Murphy warns councils he will strip powers unless action taken on housing

Fine Gael Minister says he will use emergency powers on accommodation crisis

Pat Leahy

Minister for Housing Eoghan Murphy has threatened to use "emergency powers" under the housing acts to strip certain local authorities of their powers to provide emergency accommodation and transfer the responsibility to his department.

Mr Murphy made the dramatic intervention at the Fine Gael parliamentary party's think-in in Galway, as the political pressure on the Government over the housing crisis increased.

Describing the number of families in emergency accommodation in some local authority areas as “unacceptable”, he revealed he had written to a number of unnamed councils and told them they need to make immediate changes.


“And if they don’t I will have recourse to emergency powers within my department to step in and take control of some of those functions.”

Asked to elaborate, Mr Murphy said: “There are certain local authorities that haven’t put in place family hubs - we know family hubs are the best response, not hotels.”

Mr Murphy, who has been under sustained criticism as homeless figures continue to rise, declined to name the local authorities, though they are understood to be the four councils in the greater Dublin area. However, it is understood that Mr Murphy’s officials have identified different failings in each area.

He said that he would await their responses, and that he had asked them to reply by the end of this week.

However, he said that he had been hearing “excuses”, which were “unacceptable”.

Earlier, Taoiseach Leo Varadkar defended Government’s record on housing but said there were no “quick fixes” and that the budget would be about much more than just housing.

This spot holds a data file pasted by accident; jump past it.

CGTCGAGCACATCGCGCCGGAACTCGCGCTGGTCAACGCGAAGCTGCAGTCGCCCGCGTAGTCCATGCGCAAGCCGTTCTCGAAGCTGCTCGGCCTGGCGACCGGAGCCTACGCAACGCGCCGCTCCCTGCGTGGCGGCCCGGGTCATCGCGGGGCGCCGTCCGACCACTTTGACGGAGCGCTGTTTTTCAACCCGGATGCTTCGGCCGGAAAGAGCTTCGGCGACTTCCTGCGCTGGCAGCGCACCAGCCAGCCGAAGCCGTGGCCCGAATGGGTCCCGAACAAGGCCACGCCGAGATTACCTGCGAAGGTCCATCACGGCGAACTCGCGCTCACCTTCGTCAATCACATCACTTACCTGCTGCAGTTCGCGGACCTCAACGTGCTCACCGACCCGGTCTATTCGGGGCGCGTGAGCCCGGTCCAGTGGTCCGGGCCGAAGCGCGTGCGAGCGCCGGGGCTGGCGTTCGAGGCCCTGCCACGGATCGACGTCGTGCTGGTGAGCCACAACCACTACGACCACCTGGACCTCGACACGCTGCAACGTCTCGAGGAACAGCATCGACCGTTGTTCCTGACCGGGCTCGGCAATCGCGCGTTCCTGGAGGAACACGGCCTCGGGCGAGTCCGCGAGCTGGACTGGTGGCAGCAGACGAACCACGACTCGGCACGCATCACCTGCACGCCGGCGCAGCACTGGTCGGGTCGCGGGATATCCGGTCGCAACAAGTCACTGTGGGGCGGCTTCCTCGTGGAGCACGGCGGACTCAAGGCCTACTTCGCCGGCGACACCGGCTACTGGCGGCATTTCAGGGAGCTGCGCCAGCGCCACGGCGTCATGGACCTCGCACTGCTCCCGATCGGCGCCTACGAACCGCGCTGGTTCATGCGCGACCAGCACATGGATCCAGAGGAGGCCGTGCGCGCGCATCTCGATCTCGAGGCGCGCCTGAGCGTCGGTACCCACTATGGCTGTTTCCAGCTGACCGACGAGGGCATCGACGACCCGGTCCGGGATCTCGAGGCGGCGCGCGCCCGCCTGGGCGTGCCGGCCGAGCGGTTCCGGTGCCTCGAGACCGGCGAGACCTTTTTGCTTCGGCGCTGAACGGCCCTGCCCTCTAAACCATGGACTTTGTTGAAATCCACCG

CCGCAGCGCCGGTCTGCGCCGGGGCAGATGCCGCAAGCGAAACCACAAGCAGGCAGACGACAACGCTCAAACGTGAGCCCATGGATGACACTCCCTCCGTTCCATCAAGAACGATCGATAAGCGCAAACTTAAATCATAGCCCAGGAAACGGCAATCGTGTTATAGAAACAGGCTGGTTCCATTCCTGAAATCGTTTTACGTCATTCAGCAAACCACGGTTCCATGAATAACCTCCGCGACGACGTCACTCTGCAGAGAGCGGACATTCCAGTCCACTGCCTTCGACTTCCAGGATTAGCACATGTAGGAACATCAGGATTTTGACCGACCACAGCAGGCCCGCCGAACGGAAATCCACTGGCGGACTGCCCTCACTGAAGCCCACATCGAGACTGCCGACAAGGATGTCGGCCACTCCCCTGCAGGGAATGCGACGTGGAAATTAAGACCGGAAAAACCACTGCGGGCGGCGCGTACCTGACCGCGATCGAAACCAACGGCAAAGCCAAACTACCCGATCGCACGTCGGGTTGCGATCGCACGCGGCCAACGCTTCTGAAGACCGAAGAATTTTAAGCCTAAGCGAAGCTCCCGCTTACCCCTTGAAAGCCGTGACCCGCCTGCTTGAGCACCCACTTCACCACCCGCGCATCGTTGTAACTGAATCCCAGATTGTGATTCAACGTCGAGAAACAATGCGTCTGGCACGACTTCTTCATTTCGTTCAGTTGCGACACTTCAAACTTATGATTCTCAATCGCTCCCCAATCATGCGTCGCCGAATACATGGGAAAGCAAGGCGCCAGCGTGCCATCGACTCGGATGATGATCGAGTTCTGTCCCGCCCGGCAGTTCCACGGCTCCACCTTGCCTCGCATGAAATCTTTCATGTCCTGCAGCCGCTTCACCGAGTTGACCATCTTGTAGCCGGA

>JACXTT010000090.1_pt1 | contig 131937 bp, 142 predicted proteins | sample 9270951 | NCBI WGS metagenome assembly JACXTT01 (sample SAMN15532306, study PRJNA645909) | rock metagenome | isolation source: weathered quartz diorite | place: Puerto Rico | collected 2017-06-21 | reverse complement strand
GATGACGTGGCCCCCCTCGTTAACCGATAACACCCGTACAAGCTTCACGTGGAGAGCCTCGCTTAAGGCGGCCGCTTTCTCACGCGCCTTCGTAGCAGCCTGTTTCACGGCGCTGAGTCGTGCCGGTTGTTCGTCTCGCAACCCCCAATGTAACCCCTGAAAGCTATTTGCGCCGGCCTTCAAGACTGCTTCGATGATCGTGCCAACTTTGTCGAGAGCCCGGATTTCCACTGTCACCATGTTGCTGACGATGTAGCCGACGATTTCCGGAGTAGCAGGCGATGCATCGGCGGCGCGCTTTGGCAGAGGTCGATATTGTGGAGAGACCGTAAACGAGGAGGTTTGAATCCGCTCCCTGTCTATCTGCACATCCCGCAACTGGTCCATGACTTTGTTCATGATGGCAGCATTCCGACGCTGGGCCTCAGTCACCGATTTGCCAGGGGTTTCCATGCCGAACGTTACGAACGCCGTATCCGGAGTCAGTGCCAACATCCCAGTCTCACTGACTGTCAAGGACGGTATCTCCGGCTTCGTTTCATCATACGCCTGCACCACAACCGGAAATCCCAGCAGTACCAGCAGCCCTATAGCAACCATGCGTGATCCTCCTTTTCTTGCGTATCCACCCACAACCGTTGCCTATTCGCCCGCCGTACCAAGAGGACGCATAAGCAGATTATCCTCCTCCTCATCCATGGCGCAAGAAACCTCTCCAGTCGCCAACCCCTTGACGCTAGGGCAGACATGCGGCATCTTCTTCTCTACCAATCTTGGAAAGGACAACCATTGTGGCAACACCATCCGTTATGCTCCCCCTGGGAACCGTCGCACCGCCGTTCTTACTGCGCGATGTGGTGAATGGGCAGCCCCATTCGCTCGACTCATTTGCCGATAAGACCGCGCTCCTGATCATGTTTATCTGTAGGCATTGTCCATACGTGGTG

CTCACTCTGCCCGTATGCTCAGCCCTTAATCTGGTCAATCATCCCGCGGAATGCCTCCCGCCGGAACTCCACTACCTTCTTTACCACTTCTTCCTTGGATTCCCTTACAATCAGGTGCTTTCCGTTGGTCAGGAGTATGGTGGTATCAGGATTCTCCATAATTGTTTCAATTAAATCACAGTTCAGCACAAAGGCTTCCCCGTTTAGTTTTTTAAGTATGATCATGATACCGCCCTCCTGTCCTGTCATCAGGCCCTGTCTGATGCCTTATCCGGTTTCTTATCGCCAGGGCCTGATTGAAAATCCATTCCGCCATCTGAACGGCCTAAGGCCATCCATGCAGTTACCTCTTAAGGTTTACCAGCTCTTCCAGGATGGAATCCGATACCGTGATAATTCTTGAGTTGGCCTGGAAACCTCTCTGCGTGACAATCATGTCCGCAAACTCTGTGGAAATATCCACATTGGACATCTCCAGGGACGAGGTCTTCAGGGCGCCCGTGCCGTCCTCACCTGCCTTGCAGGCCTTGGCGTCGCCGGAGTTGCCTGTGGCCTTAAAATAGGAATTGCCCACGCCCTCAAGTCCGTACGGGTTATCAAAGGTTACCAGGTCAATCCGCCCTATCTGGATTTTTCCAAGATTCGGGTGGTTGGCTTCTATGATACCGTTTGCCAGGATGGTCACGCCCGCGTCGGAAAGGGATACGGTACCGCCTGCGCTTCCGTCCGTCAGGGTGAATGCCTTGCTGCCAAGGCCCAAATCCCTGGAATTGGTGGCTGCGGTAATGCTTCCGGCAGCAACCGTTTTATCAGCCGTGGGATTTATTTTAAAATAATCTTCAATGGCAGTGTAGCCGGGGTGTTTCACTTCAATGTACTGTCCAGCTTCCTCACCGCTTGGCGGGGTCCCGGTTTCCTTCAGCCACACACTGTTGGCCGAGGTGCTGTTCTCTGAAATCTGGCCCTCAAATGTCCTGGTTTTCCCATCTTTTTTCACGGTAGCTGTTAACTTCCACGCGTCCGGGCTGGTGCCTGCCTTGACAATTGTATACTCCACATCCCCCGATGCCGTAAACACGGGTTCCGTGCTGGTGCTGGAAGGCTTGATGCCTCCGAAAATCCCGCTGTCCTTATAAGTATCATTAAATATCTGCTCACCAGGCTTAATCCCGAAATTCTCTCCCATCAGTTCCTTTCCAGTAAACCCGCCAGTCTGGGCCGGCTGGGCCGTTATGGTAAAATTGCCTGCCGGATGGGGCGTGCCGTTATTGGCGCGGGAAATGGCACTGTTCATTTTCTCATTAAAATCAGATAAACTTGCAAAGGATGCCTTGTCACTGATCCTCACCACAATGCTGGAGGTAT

Speaking to Fine Gael TDs and senators, Mr Varadkar said that the Government would bring forward proposals next week for a Land Development Agency, which he said would be “a step change in the Government’s involvement in the housing market”.

“We are going to build new homes and lots of them - social housing, affordable housing, private housing and cost rental housing on state owned land and privately owned land,” he said.

He said the establishment of the new agency would be as significant as the decisions to establish “the ESB, Aer Lingus or the IDA.”

In response to opposition demands for a “housing budget” Mr Varadkar said “a budget has to be comprehensive, it can’t be just about any one problem.

“The budget has to be about pensions and welfare, it has to be about health, it has to be about housing, it has to be about education, it has to be about infrastructure, it has to be about climate change, it has to be about the tax burden that a lot of middle income families bear, it has to be about childcare,” the Taoiseach said.

“I think we would be letting people down if the budget was just about any one thing, because that’s to ignore everything else. There are lots of issues in our society that need to be dealt with,” he said.

Mr Varadkar said that he can “understand why people are sceptical but if there was a quick fix solution to this problem I think other people or other parties would have put that forward by now - would have published it, would have defended it, would have brought it through the Dáil for example, we don’t have a majority in the Dáil, the opposition does. The truth is there is no quick fix. I think the vast majority of people do understand that.”

The event in Galway continues today.

Pat Leahy

Pat Leahy

Pat Leahy is Political Editor of The Irish Times